Becoming Past: History in Contemporary Art | Leonardo/ISAST

Review of Becoming Past: History in Contemporary Art

Becoming Past: History in Contemporary Art
Jane Blocker

University of Minnesota Press, Minnesota, MN, 2016
248 pp. illus. 50 b & w. Paper, $30.00
ISBN: 978-0-8166-9698-7.

Reviewed by: 
Edith Doove
September 2019

As an art historian about to start a new job lecturing art history at an art school, I could not help myself choosing this book to review. At the time when I was studying art history, end of the eighties, the most recent art that was mentioned was that of the end of the sixties. What struck me at the time was how the art of those sixties was seemingly endlessly divided, dissected almost in all kinds of categories and subcategories, whereas some 50 years on, most of those subcategories seem to be fairly useless. Does history thus need distance? As I grew up as the daughter of artists and with a father who warned me about studying art history as no artist would ever be thankful of it. I always was curious about the contemporary or current artist. Since these where hardly to be found as part of my studies, I thus decided to become a contemporary art curator, to be able to observe the emerging at first hand. As Jane Blocker, professor of art history at the University of Minnesota, explains by way of Grant Kester the terminology ‘contemporary art’ is however an oxymoron, because where does it start or end? And how can it thus “be treated with the gravity and scholarly detachment of a safely historical object?” The contemporary is a slippery or “rubbery” thing, the moment it happens it is already gone, “becoming past” as we speak.

A large part Blocker’s book is kind of irritating, mainly through its endless repetition and equally long description of certain artists and their work. But irritation should act as a warning to pay more attention, and Blocker in fact uses repetition as a means of getting closer to her subject that nevertheless evades her and us in general all the time. That being said, she does stick frustratingly long discussing specifically the performance group Goat Island and Dario Obleto to make her point. Especially in the case of Goat Island it is problematic for a good understanding of the text that the group’s work has barely been documented, leading Blocker to even more extensively describe their work. It is also somewhat surprising at first to see such a lengthy discussion of performance art within the given context until it becomes clear that the relation between play and history is crucial to Blocker.

Where the book becomes really important is in one of its last chapters, ‘Transitional Objects’ that is again largely devoted to Obleto’s work and more specifically his so-called Spools. Obleto, whose work was unknown to me and who can only partly convince me, is of use to Blocker in the way that he doesn’t treat historical objects with the awe of uniqueness that is usually attributed to them. Instead he literally dissects and unravels them, in the case of the Spools quite literally a childhood blanket back to thread. Blocker here connects to Carol Mavor’s book Reading Boyishly to introduce a historical method based on what Mavor calls surprisingly “boyish games”, based on the observation of work by amongst others Proust, Barthes and the play of her own sons. The latter would attach thread to seemingly unrelated objects which made me think of Marcel Duchamp’s twine installation in the First Papers of Surrealism exhibition in 1942 that is weirdly not mentioned by Blocker. What Blocker aims at is a non-linear approach, “contemporary art history as a matter of play’. Referring to Freud’s grandson Ernst and his game of “gone” whenever his mother left him, Blocker connects contemporary art history’s escapist tricks then unfortunately to “a means of compensating for the newly or not yet fully absent pas figured as absent mother”. This Freudian link seems unnecessary and too much of a burden. More interesting is the picking up of Goat Island’s play around the word “last”, in the context of the last of the shoemaker and “to last”, connecting it to a video work by Belgian artist Francis Alys, Bolero (Shoeshine Blues). In this video Alys uses repetition to reflect on the nothing we are and will be. At that point the repetition that Blocker has been using becomes actually more informative.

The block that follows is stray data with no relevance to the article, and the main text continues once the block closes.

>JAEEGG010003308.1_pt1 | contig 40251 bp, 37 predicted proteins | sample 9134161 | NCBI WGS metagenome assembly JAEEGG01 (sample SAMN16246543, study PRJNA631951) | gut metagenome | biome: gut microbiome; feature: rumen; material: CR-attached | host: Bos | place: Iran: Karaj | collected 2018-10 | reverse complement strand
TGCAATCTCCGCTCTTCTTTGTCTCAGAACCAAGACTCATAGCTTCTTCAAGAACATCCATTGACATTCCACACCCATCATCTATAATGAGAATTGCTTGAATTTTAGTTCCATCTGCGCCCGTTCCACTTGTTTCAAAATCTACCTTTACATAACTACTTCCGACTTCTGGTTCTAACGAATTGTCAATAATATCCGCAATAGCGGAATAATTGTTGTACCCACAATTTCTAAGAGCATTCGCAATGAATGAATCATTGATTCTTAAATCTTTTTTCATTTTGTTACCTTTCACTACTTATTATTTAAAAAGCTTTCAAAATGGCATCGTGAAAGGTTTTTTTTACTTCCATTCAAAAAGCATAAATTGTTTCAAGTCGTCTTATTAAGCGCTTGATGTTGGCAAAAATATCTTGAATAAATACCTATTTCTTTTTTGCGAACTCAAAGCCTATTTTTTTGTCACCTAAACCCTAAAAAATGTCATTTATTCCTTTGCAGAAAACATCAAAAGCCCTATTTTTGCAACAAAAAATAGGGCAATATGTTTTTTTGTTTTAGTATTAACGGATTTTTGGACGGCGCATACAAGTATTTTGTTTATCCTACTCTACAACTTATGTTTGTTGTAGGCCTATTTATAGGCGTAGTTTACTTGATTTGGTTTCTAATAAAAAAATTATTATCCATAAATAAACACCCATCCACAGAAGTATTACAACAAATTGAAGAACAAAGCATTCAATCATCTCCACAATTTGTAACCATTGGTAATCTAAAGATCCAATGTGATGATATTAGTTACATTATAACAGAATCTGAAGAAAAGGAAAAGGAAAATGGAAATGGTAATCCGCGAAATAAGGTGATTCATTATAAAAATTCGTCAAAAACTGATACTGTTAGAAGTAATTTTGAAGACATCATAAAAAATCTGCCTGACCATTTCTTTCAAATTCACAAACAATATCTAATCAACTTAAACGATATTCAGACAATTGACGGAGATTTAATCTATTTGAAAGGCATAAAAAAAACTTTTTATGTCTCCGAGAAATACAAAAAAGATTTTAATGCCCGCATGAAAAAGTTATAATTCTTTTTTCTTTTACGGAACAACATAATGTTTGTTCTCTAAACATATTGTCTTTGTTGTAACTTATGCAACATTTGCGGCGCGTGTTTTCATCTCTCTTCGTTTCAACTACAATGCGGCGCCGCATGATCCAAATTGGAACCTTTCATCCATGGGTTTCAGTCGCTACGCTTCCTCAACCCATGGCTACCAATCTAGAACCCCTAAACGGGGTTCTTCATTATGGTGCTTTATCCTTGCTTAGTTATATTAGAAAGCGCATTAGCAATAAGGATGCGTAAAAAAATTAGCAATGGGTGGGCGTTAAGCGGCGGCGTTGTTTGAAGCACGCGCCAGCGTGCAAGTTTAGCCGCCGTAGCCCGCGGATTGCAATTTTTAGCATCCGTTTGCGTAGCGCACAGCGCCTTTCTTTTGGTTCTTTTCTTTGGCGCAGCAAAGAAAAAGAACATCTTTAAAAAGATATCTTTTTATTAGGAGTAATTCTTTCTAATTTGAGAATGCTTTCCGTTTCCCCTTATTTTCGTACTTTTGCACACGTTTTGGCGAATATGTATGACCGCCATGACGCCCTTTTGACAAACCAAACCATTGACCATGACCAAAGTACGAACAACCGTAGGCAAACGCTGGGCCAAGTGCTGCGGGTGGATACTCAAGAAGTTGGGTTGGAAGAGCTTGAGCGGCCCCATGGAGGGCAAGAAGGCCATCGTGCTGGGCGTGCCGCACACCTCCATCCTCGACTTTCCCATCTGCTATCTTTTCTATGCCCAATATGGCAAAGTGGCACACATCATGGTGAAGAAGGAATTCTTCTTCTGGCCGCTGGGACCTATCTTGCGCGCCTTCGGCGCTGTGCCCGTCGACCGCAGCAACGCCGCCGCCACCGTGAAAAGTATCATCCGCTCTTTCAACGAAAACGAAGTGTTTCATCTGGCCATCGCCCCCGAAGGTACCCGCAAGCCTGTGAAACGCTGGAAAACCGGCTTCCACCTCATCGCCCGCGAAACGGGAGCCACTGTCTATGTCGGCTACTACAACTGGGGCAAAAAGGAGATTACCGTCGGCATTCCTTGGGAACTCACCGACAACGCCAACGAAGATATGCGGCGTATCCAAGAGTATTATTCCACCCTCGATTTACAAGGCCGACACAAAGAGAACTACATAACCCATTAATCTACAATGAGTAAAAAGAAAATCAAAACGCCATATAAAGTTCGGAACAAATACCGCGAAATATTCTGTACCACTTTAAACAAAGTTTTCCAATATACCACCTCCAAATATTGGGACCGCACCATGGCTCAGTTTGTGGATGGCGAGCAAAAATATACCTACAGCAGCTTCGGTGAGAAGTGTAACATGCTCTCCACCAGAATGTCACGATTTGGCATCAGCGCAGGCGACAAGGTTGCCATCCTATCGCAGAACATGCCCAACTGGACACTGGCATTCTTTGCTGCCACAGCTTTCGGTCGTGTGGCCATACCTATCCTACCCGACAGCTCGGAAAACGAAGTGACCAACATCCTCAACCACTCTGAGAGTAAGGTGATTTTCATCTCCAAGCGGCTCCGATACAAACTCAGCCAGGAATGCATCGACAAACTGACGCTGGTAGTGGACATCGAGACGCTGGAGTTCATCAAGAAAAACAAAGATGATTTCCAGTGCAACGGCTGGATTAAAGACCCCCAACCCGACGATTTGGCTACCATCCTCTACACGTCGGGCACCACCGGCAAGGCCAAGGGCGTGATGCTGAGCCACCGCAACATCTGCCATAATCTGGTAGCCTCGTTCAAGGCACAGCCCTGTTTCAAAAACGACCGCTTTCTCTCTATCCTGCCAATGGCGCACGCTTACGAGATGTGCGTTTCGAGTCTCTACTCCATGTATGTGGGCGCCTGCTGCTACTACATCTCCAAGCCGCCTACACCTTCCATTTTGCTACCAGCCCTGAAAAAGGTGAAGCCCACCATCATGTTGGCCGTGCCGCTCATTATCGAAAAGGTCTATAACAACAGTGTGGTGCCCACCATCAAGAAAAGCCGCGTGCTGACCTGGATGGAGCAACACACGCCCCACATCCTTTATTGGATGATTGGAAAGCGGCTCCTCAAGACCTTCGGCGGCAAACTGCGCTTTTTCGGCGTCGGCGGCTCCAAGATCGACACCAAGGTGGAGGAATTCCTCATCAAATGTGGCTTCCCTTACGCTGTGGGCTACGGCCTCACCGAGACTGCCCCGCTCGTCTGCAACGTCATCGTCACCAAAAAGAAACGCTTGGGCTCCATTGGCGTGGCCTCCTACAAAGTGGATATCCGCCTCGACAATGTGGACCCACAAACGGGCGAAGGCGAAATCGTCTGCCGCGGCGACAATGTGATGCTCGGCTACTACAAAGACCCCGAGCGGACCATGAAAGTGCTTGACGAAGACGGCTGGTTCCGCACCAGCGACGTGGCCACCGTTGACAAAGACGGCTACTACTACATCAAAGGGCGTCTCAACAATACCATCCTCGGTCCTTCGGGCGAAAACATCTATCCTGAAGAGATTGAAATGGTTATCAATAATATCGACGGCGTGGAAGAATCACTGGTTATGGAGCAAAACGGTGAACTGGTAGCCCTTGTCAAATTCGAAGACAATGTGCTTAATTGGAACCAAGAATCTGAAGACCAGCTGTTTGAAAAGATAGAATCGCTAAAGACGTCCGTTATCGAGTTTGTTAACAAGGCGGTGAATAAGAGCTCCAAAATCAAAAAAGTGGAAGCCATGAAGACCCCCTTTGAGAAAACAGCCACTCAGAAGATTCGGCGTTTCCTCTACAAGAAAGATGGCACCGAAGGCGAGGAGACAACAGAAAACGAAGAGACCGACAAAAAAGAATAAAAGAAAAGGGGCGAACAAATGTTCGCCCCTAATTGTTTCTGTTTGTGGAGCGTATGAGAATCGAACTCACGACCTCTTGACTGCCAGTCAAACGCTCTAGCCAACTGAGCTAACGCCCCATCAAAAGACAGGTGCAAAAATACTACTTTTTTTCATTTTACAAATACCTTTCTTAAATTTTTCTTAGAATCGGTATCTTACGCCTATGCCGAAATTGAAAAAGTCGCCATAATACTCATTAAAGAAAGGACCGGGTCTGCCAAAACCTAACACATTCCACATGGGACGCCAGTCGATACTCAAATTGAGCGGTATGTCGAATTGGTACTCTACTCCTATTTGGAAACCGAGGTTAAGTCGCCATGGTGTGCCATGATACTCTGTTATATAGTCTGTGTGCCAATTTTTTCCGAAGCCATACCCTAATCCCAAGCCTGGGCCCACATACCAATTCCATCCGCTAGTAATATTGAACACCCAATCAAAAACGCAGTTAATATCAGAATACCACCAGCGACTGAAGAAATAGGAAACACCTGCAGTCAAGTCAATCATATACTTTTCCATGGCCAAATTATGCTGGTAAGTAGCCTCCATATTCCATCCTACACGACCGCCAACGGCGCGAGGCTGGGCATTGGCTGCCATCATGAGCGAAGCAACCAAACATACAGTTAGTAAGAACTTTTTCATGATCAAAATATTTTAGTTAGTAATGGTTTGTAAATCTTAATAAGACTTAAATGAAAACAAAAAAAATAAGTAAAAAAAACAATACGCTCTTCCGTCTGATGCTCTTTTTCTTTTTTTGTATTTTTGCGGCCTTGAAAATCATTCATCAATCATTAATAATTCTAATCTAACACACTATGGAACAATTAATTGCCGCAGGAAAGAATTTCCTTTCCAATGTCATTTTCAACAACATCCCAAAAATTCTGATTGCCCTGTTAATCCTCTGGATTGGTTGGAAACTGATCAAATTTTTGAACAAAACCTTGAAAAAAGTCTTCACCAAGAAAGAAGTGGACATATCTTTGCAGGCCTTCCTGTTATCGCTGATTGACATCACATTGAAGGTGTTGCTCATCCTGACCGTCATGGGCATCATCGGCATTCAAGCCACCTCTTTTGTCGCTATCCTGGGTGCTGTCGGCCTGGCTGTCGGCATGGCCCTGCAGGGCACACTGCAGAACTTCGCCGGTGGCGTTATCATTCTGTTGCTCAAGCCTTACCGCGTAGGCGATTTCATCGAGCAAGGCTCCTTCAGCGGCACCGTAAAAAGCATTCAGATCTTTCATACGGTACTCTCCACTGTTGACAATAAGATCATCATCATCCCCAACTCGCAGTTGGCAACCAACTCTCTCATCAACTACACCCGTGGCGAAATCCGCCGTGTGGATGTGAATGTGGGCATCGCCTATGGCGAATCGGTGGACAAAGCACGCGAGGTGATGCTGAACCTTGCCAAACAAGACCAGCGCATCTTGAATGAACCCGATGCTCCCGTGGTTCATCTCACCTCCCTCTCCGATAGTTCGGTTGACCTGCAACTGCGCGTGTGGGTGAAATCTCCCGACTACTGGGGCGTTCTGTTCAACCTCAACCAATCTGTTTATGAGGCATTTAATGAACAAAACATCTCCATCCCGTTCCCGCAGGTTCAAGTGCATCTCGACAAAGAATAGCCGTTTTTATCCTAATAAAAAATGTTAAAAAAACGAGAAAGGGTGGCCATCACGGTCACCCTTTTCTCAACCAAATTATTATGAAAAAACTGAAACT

In these times of fake news, it seems peculiar to advocate a play with history, but to me this playfulness seems exactly what is necessary. As Blocker points out, inspired by Derrida’s ‘Plato’s Pharmacy’, “[h]istory is [...] always a prosthetic act of substitution, and, as such, it is [...] always already contaminated. Or fictitious for that matter. What truths, asks Blocker in the introduction, might we discover in the incorrect version of the past? What needs to be at stake with the use of these kind of experimental methodologies is that the “affective and creative transformation”, to paraphrase Blocker, is done in the full awareness and respect of clear historical facts. That way a new approach to the contemporary and actually history in general can become more revealing than a dogged linearity. Rich, irritating and to be played with in other words.